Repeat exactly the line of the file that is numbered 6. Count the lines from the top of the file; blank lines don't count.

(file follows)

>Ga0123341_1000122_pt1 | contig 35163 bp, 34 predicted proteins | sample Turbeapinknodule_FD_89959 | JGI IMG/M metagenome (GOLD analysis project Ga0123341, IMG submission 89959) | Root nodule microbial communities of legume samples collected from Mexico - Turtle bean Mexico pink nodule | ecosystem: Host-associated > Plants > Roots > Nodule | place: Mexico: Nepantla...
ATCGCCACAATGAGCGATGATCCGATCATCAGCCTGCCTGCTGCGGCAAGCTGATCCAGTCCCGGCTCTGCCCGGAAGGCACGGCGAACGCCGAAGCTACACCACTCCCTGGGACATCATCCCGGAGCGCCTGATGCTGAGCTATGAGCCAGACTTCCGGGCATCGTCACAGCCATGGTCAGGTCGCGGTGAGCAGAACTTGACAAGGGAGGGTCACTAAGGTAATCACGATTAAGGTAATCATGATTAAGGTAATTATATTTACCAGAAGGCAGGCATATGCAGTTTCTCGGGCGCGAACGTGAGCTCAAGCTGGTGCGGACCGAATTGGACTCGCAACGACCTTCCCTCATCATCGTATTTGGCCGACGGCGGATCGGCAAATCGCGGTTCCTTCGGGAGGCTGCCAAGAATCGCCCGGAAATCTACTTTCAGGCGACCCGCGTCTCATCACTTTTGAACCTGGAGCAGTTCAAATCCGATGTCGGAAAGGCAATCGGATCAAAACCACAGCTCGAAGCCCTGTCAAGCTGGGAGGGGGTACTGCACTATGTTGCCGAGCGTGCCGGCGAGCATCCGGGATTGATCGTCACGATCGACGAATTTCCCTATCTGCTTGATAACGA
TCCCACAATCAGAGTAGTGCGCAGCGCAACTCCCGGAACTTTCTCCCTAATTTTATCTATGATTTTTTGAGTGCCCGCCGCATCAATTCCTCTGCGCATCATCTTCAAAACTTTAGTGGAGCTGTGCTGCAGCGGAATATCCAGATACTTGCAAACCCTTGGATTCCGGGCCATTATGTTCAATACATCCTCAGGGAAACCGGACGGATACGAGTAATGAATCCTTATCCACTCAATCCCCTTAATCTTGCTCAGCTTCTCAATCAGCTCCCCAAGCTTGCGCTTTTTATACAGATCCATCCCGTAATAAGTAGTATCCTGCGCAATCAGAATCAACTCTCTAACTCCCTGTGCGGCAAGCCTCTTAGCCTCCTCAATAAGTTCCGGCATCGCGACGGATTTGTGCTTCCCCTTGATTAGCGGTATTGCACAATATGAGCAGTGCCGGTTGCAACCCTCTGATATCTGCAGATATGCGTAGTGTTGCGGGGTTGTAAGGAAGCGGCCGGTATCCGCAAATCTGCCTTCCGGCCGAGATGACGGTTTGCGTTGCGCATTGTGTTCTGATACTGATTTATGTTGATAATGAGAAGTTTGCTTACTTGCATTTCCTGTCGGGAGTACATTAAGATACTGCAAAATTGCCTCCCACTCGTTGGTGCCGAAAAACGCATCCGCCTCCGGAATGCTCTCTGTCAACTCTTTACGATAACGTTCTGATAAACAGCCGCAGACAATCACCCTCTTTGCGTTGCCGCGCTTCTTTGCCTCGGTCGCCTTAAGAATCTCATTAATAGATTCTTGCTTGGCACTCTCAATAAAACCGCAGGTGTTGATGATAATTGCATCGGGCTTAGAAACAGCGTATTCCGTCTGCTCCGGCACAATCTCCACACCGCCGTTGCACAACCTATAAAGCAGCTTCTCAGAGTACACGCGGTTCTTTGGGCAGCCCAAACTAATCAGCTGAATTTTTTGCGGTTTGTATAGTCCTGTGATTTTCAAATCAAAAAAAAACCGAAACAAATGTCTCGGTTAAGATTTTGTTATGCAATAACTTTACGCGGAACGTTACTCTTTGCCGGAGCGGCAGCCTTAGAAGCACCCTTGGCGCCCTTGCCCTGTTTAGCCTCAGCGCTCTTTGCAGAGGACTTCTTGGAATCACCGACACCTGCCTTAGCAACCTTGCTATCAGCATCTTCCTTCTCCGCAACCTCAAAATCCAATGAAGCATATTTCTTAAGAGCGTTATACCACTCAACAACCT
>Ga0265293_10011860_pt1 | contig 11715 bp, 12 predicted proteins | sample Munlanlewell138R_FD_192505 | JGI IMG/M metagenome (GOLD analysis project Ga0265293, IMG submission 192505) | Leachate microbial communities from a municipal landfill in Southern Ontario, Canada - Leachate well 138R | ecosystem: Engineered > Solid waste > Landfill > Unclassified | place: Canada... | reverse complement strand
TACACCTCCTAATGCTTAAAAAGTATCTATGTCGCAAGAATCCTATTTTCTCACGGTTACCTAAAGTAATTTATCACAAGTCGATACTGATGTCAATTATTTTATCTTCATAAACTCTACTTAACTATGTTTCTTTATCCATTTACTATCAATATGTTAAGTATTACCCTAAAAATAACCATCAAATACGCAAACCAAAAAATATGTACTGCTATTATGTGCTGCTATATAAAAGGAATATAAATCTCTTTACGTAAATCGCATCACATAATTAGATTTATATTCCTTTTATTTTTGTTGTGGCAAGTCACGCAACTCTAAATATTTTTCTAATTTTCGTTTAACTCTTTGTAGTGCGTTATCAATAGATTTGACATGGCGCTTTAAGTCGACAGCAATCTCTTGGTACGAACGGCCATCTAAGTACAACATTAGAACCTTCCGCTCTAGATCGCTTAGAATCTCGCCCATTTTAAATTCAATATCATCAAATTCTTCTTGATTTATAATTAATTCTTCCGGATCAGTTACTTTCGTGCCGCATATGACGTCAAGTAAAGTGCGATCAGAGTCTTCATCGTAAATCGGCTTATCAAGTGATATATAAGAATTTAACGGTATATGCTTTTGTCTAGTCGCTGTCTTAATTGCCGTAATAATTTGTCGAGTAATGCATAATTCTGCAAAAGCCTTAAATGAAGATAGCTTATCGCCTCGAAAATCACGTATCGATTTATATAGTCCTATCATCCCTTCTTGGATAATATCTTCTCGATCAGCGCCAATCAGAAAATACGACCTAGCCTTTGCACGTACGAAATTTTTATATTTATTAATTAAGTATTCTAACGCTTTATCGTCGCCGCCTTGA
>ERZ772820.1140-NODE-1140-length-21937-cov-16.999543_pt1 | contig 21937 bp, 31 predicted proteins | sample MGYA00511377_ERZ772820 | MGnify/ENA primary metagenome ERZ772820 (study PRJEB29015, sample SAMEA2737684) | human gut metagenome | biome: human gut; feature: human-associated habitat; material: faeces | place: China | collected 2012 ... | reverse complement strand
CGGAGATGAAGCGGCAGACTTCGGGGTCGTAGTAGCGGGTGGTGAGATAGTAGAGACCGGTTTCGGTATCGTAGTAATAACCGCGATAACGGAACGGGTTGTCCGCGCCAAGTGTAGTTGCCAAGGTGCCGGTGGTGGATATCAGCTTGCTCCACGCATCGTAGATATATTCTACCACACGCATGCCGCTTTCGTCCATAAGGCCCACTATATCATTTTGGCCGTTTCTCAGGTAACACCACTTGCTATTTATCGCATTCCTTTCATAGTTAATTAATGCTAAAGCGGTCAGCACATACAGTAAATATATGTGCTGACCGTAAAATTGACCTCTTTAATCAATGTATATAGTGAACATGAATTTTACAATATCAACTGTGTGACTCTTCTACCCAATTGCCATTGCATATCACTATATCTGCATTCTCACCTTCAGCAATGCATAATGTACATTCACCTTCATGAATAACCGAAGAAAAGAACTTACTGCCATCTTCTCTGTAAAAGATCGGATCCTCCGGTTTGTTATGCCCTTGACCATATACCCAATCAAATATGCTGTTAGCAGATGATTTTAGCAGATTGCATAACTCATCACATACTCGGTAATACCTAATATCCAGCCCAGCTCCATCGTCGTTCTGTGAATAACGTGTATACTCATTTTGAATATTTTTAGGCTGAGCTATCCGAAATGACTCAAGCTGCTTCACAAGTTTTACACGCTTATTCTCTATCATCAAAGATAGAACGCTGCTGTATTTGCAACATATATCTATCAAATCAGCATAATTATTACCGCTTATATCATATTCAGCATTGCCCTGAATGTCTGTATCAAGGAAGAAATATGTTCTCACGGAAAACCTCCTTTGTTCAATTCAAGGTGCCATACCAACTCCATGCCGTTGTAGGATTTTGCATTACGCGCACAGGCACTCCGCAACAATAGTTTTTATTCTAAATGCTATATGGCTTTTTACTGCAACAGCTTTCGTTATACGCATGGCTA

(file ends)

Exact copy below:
>ERZ772820.1140-NODE-1140-length-21937-cov-16.999543_pt1 | contig 21937 bp, 31 predicted proteins | sample MGYA00511377_ERZ772820 | MGnify/ENA primary metagenome ERZ772820 (study PRJEB29015, sample SAMEA2737684) | human gut metagenome | biome: human gut; feature: human-associated habitat; material: faeces | place: China | collected 2012 ... | reverse complement strand